Aces on Bridge — Daily Columns

The Aces on Bridge: Thursday, November 9th, 2017

The only sure thing about luck is that it will change.

Bret Harte

S North
None ♠ A K J 8
 A Q 7 4 2
 K J 3
♣ 4
West East
♠ 6 5
 9 8 6 5 3
 A 4
♣ Q 7 6 5
♠ 9 7 2
 K 10
 Q 10 9 7 5 2
♣ 10 9
♠ Q 10 4 3
 8 6
♣ A K J 8 3 2
South West North East
2 ♣ Pass 2 * Pass
2 ♠ Pass 2 NT* Pass
3 ♠ Pass 4 Pass
4 ♠ Pass 4 NT Pass
5 ♣ Pass 6 ♠ All pass


The idea of underleading an ace against a slam is one that appeals to the true gambler. The possibility that you might lose the ace if you don’t take it is dangerous enough that, even when the opportunity arises, few players will take advantage of the chance.

However, in Opatija, Croatia, three years ago in the European Championships, Tommy Garvey seized his chance for an underlead during Ireland’s match against Russia in the Open Series.

South had shown a limited hand with clubs and spades and no extra values, then admitted to one key-card in response to Blackwood. The auction had made it clear that North held a diamond control, which in the light of Garvey’s hand was likely to be the king rather than shortage.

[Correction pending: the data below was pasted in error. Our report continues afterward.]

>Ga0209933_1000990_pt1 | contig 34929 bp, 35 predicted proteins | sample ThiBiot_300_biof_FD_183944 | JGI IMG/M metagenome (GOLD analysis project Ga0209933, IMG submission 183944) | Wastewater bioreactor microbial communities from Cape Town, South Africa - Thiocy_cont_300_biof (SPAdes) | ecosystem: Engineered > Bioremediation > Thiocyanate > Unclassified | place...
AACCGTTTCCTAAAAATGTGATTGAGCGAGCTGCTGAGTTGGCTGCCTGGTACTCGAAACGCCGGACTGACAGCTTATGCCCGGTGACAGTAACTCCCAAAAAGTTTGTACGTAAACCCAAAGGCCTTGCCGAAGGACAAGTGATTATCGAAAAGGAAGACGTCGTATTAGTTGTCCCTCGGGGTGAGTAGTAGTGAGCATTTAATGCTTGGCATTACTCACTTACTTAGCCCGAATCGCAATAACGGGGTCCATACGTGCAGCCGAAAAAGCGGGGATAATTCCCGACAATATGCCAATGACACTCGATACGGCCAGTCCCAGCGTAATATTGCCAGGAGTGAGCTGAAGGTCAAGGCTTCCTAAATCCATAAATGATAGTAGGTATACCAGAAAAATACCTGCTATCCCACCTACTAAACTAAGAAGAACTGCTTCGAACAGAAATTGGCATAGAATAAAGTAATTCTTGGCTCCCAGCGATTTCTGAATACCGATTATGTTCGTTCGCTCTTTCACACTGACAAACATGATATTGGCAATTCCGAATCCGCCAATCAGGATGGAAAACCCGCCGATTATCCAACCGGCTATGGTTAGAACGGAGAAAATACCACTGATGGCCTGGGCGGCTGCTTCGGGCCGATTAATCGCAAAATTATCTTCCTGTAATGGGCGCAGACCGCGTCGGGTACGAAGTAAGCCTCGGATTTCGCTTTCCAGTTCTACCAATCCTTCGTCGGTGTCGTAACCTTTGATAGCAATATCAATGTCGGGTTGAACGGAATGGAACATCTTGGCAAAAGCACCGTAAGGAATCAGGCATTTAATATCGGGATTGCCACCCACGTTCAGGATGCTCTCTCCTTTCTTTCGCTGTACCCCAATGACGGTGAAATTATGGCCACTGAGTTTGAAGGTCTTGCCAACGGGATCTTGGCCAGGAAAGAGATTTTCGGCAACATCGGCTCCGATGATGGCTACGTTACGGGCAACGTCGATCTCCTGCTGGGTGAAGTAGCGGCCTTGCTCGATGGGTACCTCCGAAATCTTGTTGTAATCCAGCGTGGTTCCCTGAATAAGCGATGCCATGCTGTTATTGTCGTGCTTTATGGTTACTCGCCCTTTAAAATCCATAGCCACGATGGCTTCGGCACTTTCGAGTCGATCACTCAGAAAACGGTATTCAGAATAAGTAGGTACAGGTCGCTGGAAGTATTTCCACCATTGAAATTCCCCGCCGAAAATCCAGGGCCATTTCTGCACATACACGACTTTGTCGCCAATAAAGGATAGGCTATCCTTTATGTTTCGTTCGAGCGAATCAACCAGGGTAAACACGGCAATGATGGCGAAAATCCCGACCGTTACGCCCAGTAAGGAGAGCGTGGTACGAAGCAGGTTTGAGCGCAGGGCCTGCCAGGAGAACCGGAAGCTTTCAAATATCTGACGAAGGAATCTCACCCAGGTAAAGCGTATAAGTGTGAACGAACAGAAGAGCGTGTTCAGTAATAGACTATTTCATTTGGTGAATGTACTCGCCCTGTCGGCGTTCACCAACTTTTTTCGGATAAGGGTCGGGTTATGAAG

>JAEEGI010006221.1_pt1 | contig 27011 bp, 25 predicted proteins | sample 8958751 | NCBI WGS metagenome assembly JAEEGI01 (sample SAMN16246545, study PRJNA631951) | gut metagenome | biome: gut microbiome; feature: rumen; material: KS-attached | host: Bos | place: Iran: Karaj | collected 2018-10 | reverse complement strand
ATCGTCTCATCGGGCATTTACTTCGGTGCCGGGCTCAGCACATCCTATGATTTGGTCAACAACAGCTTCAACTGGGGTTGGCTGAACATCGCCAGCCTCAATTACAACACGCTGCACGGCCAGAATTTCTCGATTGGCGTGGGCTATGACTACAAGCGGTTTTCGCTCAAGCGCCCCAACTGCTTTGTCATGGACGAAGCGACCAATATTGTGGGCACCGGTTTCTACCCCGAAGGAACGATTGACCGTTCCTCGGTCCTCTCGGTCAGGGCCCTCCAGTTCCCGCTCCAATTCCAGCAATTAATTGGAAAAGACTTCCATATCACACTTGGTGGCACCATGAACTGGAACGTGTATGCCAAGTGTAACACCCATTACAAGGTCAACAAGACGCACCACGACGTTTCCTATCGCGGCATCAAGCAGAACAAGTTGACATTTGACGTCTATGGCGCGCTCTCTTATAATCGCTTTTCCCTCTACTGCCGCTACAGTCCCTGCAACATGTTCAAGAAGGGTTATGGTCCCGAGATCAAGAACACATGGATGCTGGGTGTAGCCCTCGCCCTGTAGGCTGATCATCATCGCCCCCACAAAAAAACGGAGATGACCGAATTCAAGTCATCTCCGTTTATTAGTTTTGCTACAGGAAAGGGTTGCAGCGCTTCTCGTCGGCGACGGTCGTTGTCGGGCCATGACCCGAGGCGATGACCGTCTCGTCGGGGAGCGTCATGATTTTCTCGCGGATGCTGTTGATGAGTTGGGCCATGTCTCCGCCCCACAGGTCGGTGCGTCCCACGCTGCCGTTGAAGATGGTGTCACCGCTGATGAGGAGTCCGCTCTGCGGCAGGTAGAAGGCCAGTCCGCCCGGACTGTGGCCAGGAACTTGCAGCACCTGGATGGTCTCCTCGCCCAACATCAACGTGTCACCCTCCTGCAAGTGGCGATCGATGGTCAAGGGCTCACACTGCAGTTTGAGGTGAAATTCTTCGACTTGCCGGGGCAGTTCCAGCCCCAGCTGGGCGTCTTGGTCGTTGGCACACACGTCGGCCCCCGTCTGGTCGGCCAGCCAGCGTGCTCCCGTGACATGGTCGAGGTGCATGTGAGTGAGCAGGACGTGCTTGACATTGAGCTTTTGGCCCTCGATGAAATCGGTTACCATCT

If dummy held the king plus the queen, or no secondary honor, underleading the ace could prove very costly, especially if South held a singleton diamond. Also, declarer might subsequently discard a diamond loser on dummy’s hearts. None of this was especially unlikely, since declarer had at least nine cards in the black suits. But if dummy held both the king and jack, the gamble might succeed.

Garvey went for the gusto and led the diamond four to trick one. Although he might have suspected something was afoot, declarer had no reason not to put in the jack. John Carroll produced the queen and returned a diamond to set the slam with the first two tricks. That resulted in a slam swing to Ireland.

I could understand bidding three clubs to preempt the opponents out of the auction, but you actually have a fair chance that this is your hand, not theirs, particularly because you have the boss suit, spades. So I would just overcall two clubs, hoping to get a second chance to describe my hand.


♠ Q 10 4 3
 8 6
♣ A K J 8 3 2
South West North East
    Pass 1

For details of Bobby Wolff’s autobiography, The Lone Wolff, contact If you would like to contact Bobby Wolff, please leave a comment at this blog.
Reproduced with permission of United Feature Syndicate, Inc., Copyright 2017. If you are interested in reprinting The Aces on Bridge column, contact